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Re: Make does not clean up the target when stderr is piped. Why?

From: Paul Smith
Subject: Re: Make does not clean up the target when stderr is piped. Why?
Date: Fri, 04 Jun 2021 08:57:04 -0400
User-agent: Evolution 3.36.4-0ubuntu1

On Fri, 2021-06-04 at 12:31 +0900, Masahiro Yamada wrote:
> GNU Make cleans up partially updated targets if the user interrupts
> before the build rules complete.
> If GNU Make does not do this, they will not be updated in the next
> run of 'make' because their timestamps are new while the contents are
> incomplete.
> This issue was asked in the Linux kernel ML [1], but I can reproduce
> it in simple test code.  Please see the following case.

It's pretty easy to see what's happening if you use strace.

The thing to remember is that when you use ^C you're sending the signal
to the entire process group.  That means that not only does make get a
SIGINT, but also your "cat" program gets a SIGINT, and dies.

When the SIGINT signal handler is called in GNU make, it tries to clean
up IN THE SIGNAL HANDLER.  This is a long-standing problem, since the
very first version of GNU make as far as I know: it does all kinds of
things in its signal handler which are not really valid in a signal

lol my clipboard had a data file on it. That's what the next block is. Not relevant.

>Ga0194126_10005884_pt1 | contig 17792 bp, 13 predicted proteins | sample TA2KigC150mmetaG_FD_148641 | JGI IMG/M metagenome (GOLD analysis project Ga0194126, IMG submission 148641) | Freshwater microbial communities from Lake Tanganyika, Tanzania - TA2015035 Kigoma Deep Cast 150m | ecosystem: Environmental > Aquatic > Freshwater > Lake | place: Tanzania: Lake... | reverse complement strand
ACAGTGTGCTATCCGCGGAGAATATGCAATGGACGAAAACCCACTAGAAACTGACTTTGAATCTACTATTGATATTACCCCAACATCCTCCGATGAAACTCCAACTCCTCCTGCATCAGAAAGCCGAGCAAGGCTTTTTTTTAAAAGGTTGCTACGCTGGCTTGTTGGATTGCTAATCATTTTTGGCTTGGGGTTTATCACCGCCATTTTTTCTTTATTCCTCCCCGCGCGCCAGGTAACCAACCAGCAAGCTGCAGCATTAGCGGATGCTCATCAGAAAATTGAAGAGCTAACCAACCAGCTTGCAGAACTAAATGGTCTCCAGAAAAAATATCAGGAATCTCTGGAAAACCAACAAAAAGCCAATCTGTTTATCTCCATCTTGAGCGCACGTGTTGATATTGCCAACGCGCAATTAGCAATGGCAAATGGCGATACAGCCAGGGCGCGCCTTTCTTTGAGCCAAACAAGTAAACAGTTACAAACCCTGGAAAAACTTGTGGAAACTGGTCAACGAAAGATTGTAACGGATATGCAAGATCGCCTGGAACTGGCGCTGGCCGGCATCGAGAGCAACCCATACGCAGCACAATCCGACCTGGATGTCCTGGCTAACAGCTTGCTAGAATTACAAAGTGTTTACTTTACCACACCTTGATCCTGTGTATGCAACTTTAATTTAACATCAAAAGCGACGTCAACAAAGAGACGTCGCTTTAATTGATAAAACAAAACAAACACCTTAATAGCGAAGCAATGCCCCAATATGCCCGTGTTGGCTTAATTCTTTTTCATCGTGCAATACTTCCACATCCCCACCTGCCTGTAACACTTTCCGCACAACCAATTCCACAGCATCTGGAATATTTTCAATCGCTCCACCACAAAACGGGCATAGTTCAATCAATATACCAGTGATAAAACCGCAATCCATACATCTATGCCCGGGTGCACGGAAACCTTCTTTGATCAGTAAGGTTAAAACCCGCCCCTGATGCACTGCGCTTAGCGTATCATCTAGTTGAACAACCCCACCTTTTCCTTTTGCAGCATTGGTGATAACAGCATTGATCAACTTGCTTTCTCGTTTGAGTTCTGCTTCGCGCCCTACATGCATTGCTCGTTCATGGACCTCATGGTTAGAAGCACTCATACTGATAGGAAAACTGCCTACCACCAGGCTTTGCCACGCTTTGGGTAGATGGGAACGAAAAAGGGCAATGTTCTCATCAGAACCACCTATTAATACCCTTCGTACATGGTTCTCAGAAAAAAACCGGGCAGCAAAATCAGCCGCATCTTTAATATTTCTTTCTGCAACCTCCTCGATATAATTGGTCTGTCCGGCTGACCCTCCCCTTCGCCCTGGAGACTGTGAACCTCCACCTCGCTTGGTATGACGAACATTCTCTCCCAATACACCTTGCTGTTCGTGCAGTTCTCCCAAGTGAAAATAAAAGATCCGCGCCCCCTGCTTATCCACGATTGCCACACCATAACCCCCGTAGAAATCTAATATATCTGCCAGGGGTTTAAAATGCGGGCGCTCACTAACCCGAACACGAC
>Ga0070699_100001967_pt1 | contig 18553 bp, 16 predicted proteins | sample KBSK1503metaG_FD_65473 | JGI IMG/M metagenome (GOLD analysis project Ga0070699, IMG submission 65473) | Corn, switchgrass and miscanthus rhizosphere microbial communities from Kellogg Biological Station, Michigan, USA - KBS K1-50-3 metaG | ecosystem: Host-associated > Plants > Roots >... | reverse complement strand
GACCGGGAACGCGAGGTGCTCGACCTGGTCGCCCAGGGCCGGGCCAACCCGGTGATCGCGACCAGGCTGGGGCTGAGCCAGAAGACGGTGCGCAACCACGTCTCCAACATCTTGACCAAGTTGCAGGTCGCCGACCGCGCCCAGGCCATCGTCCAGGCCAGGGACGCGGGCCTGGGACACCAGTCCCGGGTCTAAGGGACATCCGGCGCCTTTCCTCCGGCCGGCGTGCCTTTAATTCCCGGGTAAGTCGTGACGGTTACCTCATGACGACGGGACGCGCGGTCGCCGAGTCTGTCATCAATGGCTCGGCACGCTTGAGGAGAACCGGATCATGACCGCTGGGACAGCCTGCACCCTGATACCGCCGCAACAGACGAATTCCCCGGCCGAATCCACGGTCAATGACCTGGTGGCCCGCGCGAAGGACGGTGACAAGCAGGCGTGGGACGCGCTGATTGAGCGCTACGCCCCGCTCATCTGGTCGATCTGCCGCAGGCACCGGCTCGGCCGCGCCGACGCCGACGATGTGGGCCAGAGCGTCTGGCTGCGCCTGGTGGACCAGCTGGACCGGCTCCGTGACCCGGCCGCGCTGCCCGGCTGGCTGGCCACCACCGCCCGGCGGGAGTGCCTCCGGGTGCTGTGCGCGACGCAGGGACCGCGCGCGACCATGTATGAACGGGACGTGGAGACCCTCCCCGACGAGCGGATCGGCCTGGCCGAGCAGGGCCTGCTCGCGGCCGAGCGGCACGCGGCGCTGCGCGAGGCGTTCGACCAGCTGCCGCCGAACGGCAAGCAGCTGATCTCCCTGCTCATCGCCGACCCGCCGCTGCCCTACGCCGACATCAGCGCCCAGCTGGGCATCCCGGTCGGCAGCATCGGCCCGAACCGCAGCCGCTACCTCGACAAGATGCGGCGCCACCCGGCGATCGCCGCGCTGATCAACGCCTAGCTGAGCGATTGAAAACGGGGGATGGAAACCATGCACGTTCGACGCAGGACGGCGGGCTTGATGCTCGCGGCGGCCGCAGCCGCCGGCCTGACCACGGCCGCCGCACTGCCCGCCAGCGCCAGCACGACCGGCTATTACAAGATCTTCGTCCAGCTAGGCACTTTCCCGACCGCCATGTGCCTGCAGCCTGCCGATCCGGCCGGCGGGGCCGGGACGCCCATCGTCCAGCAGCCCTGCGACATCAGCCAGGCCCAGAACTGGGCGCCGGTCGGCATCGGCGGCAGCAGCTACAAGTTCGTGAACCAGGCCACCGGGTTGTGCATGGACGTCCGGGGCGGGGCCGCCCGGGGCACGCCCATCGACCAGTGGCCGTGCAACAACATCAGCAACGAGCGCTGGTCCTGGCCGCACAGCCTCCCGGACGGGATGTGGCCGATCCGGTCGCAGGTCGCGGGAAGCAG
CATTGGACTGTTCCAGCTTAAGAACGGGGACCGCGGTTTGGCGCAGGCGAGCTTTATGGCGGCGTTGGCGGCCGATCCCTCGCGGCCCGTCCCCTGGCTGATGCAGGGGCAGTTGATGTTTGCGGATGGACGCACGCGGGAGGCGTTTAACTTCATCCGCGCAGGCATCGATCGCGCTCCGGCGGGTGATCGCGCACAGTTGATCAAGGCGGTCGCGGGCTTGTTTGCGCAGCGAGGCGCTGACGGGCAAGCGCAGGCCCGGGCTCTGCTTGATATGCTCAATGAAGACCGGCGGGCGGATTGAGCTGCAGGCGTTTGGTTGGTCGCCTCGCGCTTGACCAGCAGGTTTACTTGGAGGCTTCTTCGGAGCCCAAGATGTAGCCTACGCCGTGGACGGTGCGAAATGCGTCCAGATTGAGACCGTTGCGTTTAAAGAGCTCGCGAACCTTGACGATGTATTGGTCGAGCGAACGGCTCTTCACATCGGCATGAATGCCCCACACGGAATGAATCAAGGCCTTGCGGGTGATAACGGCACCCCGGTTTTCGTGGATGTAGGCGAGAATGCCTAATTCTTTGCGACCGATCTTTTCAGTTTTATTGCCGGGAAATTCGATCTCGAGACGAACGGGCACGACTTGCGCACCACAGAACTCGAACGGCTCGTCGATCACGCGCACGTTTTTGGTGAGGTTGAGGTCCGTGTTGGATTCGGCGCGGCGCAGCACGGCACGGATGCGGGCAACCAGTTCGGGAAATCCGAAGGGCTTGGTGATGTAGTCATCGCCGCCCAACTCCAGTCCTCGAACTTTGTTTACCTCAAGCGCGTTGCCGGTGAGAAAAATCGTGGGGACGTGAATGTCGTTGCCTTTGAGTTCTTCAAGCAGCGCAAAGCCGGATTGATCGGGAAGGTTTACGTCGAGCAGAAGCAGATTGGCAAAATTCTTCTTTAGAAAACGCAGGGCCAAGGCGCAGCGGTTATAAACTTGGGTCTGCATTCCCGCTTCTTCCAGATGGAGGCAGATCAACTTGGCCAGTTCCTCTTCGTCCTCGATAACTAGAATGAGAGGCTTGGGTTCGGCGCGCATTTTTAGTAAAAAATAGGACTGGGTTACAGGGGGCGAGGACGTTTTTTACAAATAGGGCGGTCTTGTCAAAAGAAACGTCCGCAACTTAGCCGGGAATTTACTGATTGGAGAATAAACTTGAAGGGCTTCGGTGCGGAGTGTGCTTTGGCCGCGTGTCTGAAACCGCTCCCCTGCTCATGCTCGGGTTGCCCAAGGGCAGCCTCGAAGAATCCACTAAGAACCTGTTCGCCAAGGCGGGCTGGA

handler context.

I have a partial solution to fix it, but it's actually extremely
difficult due to the really crappy signal handling model that POSIX
provides and my current solution still suffers from race conditions
that need to be resolved before it can be used.  I haven't had time to
get back to this.

Anyway: one of the things make will do in its signal handler is try to
write error messages to stderr.  If you are piping the output of stderr
to a program, and that program has died, then writing to it will
generate a SIGPIPE.

Because the write is inside the SIGINT signal handler, make is no
longer catching signals like SIGPIPE, so when it receives that SIGPIPE
it will simply exit immediately.

A workaround for your situation, until this whole signal handler thing
can be resolved, is to ignore SIGINT in the program receiving the piped
data so it doesn't die when you hit ^C.

This will work for example:

  $ make 2>&1 | (trap "" 2; cat)
  echo hello > test.txt
  sleep 10
  ^Cmake: *** Deleting file 'test.txt'
  make: *** [/tmp/ test.txt] Interrupt

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